January 2, 2016
With every EMV rollout merchants and cardholders are being told the same old story - that the EMV will efficiently reduce (or fully eliminate) card present fraud but that the fraud will most likely quickly and rapidly shift toward card not present (CNP) channel. This is the direct result of the simple fact that EMV doesn’t protect card numbers during the EMV card present transactions at POS and that those card numbers if stolen from unprotected POS devices, could likely be used on CNP channel. Due to the way current EMV cards are currently personalized and issued, it is certainly true statement, but I certainly do not agree that maintaining the EMV status quo should be justified anymore - now and / or going forward.
As far as I see it, there may be simple process improvement steps that payment networks, card issuers and their personalization bureaus could introduce to their EMV card issuing and personalization process, in order to prevent fraud shifting and ‘leaking’ from card present to CNP channel
- First, they could (and should) personalize the EMV card’s chip payment application(s) with the ‘payment token’ (instead of real PAN, which is case today). The issuer of such ‘tokenized EMV card’ (or personalization bureau on its behalf) can obtain the ‘payment token’ from the Tokenization Service Provider or TSP (usually payment network plays this role) as part of the EMV card data preparation step(s). As the result, the obtained ‘payment token’ would be mapped to the real EMV card’s real PAN inside TSP’s Token Vault server.
- Next, they will continue to physically emboss the EMV card with real PAN, which is visible to the consumer together with Expiry Date (front of the card) and regular CVV/CVC value (back or front of the card).
- Last, if they chose to introduce the improvement #1 to the EMV card personalization process, then they could (and should) enforce following rules associated with TSP’s mapping records:
1. POS ‘card present’ payment EMV transactions (when ISO 8583 message contains valid ‘DE55’, representing full EMV data block, with EMV cryptogram value) should only be allowed with ‘payment token’ as the acceptable ‘card number’. As part of the payment authorization, TSP normally intercepts and de-tokenizes the ‘payment token’ (after verifying the DE55 content’s integrity) into the real PAN before sending the authorization request to the card issuer for final approval (this is exactly what’s been done in ApplePay/AndroidPay/SamsungPay NFC payments authorization flows)
2. Online e-commerce, i.e. CNP transactions (when ISO 8583 message doesn’t contain ‘DE55’, representing EMV data block) should only be allowed with real PAN.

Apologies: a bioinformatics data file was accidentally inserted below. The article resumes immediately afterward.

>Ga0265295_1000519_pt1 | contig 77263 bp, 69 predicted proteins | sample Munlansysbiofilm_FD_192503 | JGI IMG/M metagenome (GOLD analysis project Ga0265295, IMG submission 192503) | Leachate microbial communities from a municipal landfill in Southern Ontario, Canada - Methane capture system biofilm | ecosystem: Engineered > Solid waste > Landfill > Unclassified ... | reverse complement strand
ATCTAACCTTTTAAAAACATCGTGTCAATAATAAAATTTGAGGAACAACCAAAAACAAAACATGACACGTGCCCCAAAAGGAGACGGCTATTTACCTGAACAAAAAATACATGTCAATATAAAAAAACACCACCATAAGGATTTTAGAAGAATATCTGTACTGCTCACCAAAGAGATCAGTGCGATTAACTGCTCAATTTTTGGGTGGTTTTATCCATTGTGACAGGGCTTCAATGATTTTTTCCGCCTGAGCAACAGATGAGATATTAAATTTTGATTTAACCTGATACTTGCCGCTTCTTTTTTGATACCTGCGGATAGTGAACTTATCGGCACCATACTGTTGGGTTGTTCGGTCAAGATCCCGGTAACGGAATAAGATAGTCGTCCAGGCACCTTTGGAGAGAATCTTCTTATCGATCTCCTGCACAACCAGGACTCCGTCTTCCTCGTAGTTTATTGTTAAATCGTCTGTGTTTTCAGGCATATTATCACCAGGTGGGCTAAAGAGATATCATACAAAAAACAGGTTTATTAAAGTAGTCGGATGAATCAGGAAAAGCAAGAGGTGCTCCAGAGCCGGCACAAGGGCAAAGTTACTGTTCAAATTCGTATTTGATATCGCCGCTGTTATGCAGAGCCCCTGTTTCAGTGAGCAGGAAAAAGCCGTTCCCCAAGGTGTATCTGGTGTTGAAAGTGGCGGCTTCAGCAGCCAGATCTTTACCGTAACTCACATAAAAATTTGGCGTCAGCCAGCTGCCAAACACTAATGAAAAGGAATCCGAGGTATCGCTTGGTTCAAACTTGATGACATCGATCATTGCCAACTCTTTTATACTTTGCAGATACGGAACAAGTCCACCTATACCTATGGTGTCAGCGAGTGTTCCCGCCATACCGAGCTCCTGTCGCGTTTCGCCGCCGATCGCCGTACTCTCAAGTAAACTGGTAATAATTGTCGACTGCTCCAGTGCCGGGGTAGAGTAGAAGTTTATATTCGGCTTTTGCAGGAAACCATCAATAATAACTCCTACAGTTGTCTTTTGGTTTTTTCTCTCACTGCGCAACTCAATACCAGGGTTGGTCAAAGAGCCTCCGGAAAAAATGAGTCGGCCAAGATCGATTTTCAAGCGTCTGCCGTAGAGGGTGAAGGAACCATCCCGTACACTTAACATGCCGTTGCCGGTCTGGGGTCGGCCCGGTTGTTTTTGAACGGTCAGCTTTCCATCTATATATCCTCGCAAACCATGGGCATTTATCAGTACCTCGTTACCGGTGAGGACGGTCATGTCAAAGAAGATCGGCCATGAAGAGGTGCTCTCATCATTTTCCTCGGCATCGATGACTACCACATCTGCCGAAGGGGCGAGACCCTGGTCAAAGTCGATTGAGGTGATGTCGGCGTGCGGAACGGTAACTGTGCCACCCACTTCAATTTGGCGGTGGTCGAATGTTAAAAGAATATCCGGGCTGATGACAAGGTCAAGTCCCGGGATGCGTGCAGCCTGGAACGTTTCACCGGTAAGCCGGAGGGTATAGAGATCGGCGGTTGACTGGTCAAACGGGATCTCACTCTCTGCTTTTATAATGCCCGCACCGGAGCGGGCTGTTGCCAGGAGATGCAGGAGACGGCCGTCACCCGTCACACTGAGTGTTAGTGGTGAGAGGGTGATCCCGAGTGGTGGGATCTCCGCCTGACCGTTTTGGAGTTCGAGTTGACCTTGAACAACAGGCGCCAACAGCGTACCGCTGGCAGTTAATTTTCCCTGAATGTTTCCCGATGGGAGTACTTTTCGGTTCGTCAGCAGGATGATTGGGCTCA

This enforced de-coupling of the payment channels would clearly eliminate the possibility of real card numbers being stolen from the card present POS devices and then re-used on the CNP channel.
This could further significantly reduce (or even completely eliminate) PCI certification and yearly audit expenditures for card present merchants, since in case of EMV transactions, their POS equipment and servers would deal with ‘payment tokens’ only. That would likely provide clear and tangible incentives to brick and mortar merchants for rapid move toward upgrading their in-store POS equipment toward becoming fully EMV compliant, and fund it with those PCI savings.
This may even open the ability for e-commerce merchants to enable their mobile apps for frictionless ‘tap & pay’ in-app payments, without worrying about PCI DSS compliance of their mobile apps, since those apps will also deal only with ‘payment tokens’. For consumers, the in-app ‘tap & pay’ online payments would be certainly frictionless way to pay for on-line purchases, since it would eliminate any need to key card data. In such payment scenarios, the merchant’s mobile app is closely mimicking in-store payment process, as a simple pass-thru extension of the online merchant’s virtual online POS. In terms of security and interchange those in-app ‘tap and pay’ transactions should be treated equally as ApplePay in-app payments.
This may also put additional motivation (and pressure) on card issuers to rapidly replace all outstanding ‘mag stripe only’ cards with such ‘tokenized’ EMV cards.
Why aren’t these (or similar) EMV card issuing process upgrades, then being already considered and implemented as part of the US EMV rollout? Well I am afraid that at this time, only payment networks, card issuers, EMV payment associations and / or their trusted advisors, may be able to elaborate and explain main reasons behind proceeding with US EMV rollout using outdated status quo processes, which aren’t addressing known but unnecessary CNP channel fraud exposures.
Maybe something like this nature could potentially sneak into one of their New Year Resolution lists? It’s not too late probably.